There's plenty of room for botanical discovery, especially in finding new ingredients from familiar sources, experts say
To boldly go where no botanist has gone before
The question of whether new ingredients might arise from species that are as yet unknown to science is similar to the calculations astronomers make when trying to decide if intelligent life exists somewhere else in the universe and, if so, how many higher civilizations might might be expected. The result of this exercise depends to a great degree on beginning assumptions. To put this question in botanical terms, have all of the plants useful from a health perspective already been discovered?
“Many pharmacognosists believe that is true with regard to the higher plants,” said Roy Upton, founder and executive director of the American Herbal Pharmacopoeia. “So pharmacognosy has largely moved on to looking at marine life and algae.”
Mark Blumenthal, founder and executive director of the American Botanical Council takes a more expansive view, one that rests on the sheer volume approach some astronomers use to argue for the inevitability of the existence of other intelligent life.
“It could be that we have found all the new options for medicine from the botanical world, but looking at it from a strictly statistical view, my old mentor the late Norman Farnsworth (professor at the University of Illinois Chicago) used to say that botanists estimate that there are 250,000 species of vascular plants in the world. And at that time, in the 80s, about 5,000 of them had been well studied. You could find a compound tomorrow that might be the next AIDS cure or the next malarial drug. I think there are obviously a lot more chemicals hiding out in plants that could be useful,” he said.
New melodies from familiar notes
Whether the next wonder botanical remains to be discovered, there is a lot more to be done with the materials at hand, both Upton and Blumenthal agree. Some of this is a product of a renewed interest in traditional medicine systems, interest which received a big boost when a share of the Nobel Prize in Medicine in 2015 was given to Chinese researcher Tu YouYou for her discovery of antimalarial drug artemisinin, which was first derived form the plant Artemisia annua, or sweet wormwood, an herb employed in Traditional Chinese Medicine.
“She is the first person to get a Nobel Prize for basically doing pharmacognosy,” Blumenthal said.
“Over the last twenty years there has been a strong movement toward the modernization of Traditional Chinese Medicine,” Upton said. “This has particularly taken place in Hong Kong, because they’ve got a lot of money to do it. They’ll basically reverse engineer a traditional formula, look at the ingredients selectively and then try to say which of the ingredients having a certain effect. In doing that process they can find the synergisms and antagonisms.”
Upton said a fruitful area of research has been and continues to be looking at herbal ingredients for possible new indications other than their traditional uses. Some of these cross the regulatory line in this country differentiating supplements from drugs (in many areas of the world herbal medicines are their own regulatory category) but nevertheless can be a guide toward new uses of botanicals. And sorting through cultural differences in terms of herbal effects and appropriate endpoints will help inform the discovery process, he said.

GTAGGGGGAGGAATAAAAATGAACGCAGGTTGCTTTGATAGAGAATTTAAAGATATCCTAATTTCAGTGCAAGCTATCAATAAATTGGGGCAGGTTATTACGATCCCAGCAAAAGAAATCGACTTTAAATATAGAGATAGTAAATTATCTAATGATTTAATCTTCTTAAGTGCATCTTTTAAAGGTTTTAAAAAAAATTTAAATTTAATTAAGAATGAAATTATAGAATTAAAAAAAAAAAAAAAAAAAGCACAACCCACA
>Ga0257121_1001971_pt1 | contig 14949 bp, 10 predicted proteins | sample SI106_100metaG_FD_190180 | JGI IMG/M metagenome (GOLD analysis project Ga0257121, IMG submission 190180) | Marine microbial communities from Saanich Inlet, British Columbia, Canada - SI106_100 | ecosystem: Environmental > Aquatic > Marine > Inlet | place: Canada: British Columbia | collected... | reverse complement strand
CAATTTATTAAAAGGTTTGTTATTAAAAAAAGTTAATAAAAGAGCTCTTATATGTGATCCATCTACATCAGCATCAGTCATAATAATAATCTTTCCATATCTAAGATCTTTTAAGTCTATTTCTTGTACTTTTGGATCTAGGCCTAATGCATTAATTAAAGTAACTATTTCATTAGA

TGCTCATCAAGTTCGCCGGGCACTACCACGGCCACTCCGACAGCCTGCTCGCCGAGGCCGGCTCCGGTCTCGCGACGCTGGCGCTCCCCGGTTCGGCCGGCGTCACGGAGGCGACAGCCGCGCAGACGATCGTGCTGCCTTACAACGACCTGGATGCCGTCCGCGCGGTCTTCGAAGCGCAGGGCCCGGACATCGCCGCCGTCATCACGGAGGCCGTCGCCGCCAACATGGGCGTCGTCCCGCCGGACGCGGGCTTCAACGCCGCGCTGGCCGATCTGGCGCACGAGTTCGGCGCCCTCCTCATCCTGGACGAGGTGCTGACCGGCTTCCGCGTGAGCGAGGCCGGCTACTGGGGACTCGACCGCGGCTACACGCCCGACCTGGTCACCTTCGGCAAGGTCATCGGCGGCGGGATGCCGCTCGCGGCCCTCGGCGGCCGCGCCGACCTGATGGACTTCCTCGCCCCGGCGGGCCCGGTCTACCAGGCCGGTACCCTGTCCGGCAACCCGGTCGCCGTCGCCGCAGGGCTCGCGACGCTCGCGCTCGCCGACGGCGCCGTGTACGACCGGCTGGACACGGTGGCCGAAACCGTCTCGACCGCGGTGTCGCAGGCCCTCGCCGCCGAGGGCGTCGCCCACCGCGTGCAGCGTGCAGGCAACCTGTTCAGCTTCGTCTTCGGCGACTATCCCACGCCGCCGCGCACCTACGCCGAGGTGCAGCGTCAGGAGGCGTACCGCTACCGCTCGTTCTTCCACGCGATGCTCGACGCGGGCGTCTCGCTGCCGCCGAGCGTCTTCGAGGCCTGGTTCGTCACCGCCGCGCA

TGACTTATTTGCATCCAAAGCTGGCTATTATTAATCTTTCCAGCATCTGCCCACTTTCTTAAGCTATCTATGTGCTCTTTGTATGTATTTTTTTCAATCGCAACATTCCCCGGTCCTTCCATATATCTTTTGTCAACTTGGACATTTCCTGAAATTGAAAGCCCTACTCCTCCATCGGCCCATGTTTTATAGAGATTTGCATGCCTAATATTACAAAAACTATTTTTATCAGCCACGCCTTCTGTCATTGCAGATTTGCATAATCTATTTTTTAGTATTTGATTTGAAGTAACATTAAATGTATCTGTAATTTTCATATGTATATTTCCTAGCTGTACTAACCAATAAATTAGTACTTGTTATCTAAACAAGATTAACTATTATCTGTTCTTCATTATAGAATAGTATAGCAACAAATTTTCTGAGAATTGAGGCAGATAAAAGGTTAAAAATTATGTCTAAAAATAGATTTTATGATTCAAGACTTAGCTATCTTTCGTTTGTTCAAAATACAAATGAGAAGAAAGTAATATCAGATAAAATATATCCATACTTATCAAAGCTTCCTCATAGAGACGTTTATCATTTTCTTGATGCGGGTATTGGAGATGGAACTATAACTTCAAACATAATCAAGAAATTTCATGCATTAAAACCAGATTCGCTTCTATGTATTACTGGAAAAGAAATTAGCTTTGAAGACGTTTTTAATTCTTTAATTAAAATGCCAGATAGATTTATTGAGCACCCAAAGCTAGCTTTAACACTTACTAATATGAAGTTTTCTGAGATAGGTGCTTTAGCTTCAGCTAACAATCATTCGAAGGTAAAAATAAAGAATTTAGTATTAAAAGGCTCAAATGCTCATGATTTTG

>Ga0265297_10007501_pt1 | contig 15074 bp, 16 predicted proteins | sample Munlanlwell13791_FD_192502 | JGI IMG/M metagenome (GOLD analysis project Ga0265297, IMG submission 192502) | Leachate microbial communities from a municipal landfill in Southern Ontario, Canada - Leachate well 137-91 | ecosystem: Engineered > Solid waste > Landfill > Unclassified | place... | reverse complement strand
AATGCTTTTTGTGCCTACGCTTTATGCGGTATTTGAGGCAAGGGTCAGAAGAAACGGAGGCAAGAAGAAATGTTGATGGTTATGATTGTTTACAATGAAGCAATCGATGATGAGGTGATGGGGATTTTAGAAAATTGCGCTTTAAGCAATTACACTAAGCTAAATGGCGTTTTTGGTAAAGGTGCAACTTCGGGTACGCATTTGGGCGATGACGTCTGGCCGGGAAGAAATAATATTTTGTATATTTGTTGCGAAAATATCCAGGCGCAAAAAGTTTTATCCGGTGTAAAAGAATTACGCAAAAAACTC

“There are a lot of new discoveries coming out of old botanicals,” he said. “These botanicals haven’t been always well studied in the context of how they are used. For sure there are studies such as those using St John’s Wort for depression and measuring it against Prozac or whatever. That’s using it in the Western, magic bullet approach. Using ‘excessive liver fire’ as a diagnostic criterion is something a Western expert would balk at.”
Michael McGuffin, executive director of the American Herbal Products Association, said that manufacturing advances have also added a wealth of new ingredients to the fold and that process will continue. Before his tenure at AHPA, McGuffin was an herbal formulator in his own right.
“For example, we have been using turmeric in our food and supplements for a long time. We are not going to discover a new species of turmeric. But we have seen innovation in the processing of turmeric and perhaps the discovery of new extracts of turmeric for use in dietary supplements,” he said.
Clarifying what bringing a new ingredient to market means in context of the New Die tray Ingredients draft guidance could go a long way toward sustaining that innovation trend, McGuffin said. The draft guidance, first published in 2010, has been in a revision process for years. Cara Welch, acting director of the Division of Dietary Supplement Programs at the Food and Drug Administration echoes previous office holders when she says an updated draft version will be published “soon.” It has been inferred this means in 2016, but that is not FDA’s official word. The industry and FDA have sharply disagreed on some aspects of the draft guidance, including what manufacturing steps constitute chemical alteration profound enough to warrant submission of new safety information on familiar botanicals.
“Take the case of paw-paw (Asimina triloba, a North American deciduous tree, the fruit of which has appeared as an ingredient in some supplements). It has certainly been an article used for food, but if someone wanted to make it more prominent in the marketplace and drilled down to a particular constituent of that fruit, what’s my obligation under the NDI guidance?
“We hope that we will get some clarification on the issue and not explanations of why FDA is right and we are wrong,” McGuffin said.